Union University
Union University Department of Physics

The Science Guys

Science Guys > June 2000

June 2000

Why do astronomers say that when we look at the sky, we are looking backward in time?

The Cosmic Background Explorer satellite (COBE) was thrust into space atop a pillar of fire. Then the booster, Atlas rocket 189, ejected COBE and the satellite’s two solar panels unfurled like the wings on an insect. After a series of tests, COBE’s cryocooled infrared and microwave sensors were deployed to snap photos of the universe. The millions of dollars spent on the COBE project were intended to accomplish one thing - to take baby pictures of the Universe, to look back in time, and see the universe as it was a very long time ago. How is it possible to see back in time?

To answer this question we must turn to a relationship of science that involves the basic concepts of space (distance) and time, and ties them together through a term called speed. In science, speed is equal to the distance traveled divided by the time traveled. Using this relationship we can ask how long something takes to travel a certain distance. If we know the speed of the object, then the time can be calculated by dividing the distance by that speed.

When observing through a telescope, we are seeing light that left some place in the past. Light travels at a specific speed in space (186 000 miles per second). If we know the distance to the point of origin, we can calculate the time it takes that light to get to Earth. For example, the Sun is 93 million miles away. When we look at sunlight, the light that we receive was emitted from the Sun a few minutes ago. (Actually 93 million miles divided by 186 000 mps is 500 seconds or a little over 8 minutes.) Thus, we are actually perceiving what happened on the Sun 8 minutes ago.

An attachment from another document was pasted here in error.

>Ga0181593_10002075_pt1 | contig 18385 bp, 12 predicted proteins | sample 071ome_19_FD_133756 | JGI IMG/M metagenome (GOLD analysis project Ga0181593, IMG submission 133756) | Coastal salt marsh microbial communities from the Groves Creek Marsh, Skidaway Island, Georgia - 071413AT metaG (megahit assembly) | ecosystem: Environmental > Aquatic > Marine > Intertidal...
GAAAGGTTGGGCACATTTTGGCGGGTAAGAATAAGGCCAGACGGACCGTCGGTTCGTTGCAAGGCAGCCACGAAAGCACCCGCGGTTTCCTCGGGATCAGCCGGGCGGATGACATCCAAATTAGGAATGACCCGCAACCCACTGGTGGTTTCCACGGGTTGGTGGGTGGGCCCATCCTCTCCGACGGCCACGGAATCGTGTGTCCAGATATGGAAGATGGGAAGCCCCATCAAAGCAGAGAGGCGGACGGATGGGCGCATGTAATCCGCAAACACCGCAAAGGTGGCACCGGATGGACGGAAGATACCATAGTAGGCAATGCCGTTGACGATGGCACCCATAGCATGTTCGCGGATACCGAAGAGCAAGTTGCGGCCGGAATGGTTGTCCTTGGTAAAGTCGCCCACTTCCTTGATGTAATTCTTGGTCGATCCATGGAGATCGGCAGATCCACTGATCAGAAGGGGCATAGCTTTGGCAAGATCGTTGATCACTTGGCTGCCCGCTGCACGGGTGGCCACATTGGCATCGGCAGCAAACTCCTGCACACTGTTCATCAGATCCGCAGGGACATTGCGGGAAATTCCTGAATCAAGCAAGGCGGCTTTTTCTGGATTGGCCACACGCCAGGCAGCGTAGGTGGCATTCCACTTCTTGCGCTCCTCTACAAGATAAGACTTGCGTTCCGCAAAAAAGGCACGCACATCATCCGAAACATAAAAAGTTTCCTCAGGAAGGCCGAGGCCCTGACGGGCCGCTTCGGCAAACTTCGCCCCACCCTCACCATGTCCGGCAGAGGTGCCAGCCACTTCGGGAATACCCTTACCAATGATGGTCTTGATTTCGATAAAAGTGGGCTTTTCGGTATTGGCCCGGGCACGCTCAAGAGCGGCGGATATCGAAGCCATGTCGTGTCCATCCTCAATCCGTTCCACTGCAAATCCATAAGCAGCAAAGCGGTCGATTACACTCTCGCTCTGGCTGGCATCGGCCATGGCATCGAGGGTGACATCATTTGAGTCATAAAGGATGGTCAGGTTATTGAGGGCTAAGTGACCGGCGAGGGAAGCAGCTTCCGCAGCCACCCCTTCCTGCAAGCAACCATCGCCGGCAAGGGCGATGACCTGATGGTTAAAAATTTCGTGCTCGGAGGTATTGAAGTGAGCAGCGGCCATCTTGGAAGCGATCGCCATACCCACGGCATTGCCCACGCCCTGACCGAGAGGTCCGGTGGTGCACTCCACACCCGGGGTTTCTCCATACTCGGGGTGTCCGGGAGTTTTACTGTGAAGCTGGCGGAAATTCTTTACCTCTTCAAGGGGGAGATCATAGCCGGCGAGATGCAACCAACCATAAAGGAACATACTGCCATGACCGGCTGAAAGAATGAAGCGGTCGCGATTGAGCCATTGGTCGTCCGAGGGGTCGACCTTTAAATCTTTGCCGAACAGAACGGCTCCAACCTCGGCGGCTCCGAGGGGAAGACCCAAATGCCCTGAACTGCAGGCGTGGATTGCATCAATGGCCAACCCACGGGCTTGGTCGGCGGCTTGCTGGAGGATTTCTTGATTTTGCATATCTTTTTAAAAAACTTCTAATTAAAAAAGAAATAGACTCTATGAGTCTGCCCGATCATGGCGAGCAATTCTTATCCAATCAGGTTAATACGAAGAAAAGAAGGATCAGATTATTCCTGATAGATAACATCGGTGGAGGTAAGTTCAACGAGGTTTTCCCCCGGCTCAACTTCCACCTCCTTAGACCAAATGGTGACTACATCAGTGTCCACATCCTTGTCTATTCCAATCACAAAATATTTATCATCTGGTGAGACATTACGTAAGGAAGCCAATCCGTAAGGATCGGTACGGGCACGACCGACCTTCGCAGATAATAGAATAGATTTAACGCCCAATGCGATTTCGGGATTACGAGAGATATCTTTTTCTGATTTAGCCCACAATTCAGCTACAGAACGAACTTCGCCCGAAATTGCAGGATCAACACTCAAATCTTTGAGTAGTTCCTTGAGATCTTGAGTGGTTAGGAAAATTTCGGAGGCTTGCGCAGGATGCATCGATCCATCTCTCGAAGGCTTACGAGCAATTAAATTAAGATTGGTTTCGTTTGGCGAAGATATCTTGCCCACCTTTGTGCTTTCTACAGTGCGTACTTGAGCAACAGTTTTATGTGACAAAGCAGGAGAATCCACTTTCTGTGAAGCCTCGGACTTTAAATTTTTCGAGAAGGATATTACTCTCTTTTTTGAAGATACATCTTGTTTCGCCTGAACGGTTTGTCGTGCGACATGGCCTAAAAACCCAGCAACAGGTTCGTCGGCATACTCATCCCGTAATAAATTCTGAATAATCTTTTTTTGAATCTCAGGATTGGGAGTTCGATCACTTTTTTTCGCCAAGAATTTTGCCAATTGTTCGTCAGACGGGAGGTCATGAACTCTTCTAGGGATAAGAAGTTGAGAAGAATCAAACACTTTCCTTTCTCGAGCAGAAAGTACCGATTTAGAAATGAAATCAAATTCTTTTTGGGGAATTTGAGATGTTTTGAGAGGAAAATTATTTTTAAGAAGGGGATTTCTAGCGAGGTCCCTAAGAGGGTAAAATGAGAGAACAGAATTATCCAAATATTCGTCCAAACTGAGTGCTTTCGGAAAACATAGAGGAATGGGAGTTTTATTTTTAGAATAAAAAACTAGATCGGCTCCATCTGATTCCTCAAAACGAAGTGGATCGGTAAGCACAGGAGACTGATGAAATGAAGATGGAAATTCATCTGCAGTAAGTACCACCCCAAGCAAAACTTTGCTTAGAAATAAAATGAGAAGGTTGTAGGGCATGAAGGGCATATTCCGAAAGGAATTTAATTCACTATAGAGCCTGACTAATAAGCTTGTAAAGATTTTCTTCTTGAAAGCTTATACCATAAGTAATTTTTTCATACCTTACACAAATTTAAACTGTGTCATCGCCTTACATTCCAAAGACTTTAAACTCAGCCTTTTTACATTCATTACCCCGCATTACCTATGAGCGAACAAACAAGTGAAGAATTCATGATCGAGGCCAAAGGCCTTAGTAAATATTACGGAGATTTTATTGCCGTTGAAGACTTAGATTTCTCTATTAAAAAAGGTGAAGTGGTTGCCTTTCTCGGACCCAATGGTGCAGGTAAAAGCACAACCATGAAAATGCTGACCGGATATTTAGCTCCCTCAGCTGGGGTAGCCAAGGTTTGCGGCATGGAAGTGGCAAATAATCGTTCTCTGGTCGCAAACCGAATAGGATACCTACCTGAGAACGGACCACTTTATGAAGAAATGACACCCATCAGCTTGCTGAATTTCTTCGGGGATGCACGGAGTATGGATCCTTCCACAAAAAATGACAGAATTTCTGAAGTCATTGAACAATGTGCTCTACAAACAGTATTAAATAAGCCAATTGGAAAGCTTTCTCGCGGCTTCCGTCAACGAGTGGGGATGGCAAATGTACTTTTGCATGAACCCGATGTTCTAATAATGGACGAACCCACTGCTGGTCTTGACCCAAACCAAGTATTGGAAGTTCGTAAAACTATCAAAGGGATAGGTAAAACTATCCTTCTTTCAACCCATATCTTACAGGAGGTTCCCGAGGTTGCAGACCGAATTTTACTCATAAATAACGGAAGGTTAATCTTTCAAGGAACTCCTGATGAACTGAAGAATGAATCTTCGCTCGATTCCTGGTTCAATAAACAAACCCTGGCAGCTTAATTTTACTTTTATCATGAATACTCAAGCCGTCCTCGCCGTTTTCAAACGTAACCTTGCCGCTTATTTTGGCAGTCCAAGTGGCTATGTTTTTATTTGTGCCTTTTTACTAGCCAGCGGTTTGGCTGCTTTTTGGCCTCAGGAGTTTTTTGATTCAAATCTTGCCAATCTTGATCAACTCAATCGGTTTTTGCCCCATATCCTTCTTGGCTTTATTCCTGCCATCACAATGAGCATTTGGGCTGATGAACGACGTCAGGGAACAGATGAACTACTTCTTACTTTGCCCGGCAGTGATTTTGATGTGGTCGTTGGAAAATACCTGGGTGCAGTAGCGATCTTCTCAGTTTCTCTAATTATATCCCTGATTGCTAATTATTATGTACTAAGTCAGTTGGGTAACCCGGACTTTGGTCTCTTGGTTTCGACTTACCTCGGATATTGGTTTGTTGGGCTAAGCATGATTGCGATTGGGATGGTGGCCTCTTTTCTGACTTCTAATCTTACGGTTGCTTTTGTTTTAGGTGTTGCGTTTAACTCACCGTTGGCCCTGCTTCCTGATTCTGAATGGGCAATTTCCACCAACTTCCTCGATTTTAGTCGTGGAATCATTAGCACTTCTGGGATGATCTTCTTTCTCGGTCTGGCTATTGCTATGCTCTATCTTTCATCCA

Perhaps as a more obvious example, assume three friends send you a local newspaper every day; one lives in Memphis, one in Denver, and one in San Francisco. The papers all travel by trucks going 60 mph. When you receive the papers every day, each copy will be a few days old. The paper from San Francisco will be older than the paper from Memphis since it has taken longer to get here. On any given day you can read yesterday's news in the paper you received from Memphis but the news in the San Francisco paper is five days old. This is the way it is with light. Light from nearby stars take less time to travel to Earth than light from distant stars.

After the Sun, the next closest star, Proxima Centauri, is 25 trillion miles from Earth. Light from that star takes 4.3 years to reach us. Thus, when we observe this star we are seeing it as it was 4.3 years ago. We do not know what is actually happening there now. Astronomers actually use the time it takes light to travel as a distance measurement - a light year, the distance light travels in one year (about 6 trillion miles).

When astronomers view an object 3000 light years away, they are looking at light that left that celestial object 3000 years ago. Hence they are looking at history or back in time. We are constantly trying to develop bigger and better telescopes to see farther away (farther back in time), closer to the beginning of the universe, that point in time when God said fiat lux (’let there be light’).